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Blog: Supporting the new mother

How dads, partners, grandparents and loved ones can support new mums and babies

by Jessica Edquist

Father holding newborn

What is the best way to support a new mother? Often the first thing people think of is ‘I can give baby a bottle so mum has a break’. But there are lots of other ways you can support a new mum, no bottles required. I asked a bunch of breastfeeding mums what was the best support when they had their babies. The number one response was healthy food that mum doesn’t have to cook; and number two was help with household tasks.

So there you go, feed mum and do something useful, blog done!

Seriously though, feeding mum and doing household tasks so mum can concentrate on feeding baby really are helpful, whether you’re a friend dropping in for a meet-the-baby visit, grandma staying for a month while mum settles into parenthood, or the partner/co-parent who is around most of the time. Bring food whenever you visit, drop off a casserole, prep dinner, or make mum a sandwich. (Bonus points for food that mum can eat one-handed while feeding a baby!)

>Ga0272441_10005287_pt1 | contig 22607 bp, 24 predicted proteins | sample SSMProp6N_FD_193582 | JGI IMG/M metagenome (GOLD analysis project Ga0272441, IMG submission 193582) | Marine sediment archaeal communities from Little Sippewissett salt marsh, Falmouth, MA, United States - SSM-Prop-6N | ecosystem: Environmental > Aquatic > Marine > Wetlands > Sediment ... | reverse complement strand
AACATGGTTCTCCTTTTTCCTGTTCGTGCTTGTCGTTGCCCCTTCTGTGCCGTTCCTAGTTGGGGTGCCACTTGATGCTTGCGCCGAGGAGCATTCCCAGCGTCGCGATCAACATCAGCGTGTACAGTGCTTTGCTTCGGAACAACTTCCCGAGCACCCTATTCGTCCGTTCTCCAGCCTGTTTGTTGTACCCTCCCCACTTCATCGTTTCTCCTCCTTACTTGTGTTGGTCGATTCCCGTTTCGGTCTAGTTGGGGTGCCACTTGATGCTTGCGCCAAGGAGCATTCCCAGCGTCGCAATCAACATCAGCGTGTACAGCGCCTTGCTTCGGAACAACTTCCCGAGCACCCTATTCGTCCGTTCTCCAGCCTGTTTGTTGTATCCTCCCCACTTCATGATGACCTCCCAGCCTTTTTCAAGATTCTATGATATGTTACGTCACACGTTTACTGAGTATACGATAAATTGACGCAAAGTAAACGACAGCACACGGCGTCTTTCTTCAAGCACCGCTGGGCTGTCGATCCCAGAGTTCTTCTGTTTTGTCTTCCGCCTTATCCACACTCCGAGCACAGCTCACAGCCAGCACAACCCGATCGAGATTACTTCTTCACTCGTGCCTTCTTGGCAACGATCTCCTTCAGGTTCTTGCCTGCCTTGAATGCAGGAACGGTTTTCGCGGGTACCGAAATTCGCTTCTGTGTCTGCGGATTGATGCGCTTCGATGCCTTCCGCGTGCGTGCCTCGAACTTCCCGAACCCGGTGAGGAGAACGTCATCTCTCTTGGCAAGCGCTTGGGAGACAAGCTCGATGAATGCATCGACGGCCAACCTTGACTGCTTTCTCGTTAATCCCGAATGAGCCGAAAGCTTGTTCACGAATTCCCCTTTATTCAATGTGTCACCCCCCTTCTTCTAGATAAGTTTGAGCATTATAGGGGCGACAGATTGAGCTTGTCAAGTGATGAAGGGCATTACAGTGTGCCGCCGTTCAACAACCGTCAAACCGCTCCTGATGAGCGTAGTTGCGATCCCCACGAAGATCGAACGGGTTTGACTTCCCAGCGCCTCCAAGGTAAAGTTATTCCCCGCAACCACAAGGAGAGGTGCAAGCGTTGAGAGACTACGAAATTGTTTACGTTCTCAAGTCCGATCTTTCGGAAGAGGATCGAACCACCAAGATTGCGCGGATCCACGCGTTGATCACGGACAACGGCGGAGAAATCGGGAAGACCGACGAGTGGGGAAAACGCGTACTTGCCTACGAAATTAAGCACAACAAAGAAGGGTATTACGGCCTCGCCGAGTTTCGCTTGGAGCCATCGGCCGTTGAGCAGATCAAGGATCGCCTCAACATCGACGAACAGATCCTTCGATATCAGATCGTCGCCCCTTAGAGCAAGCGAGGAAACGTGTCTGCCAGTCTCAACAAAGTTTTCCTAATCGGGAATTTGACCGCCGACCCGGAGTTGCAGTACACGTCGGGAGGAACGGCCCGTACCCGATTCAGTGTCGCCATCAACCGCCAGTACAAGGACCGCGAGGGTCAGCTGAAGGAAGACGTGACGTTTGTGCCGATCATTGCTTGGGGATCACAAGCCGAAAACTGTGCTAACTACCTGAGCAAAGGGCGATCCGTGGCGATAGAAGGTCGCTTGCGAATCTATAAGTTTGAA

Some mums appreciate it if others offer to take baby for a walk after a feed so mum can nap or shower in peace. Some mums prefer to keep baby with them, but appreciate having company and a spare pair of hands. Friends can offer to come with mum to mind baby during a postnatal physio appointment, a dentist check-up, or that first haircut for months. If you have a car and can drive mum and baby places, you can be immensely useful for a mum who has had a c-section and can’t drive for 6 weeks.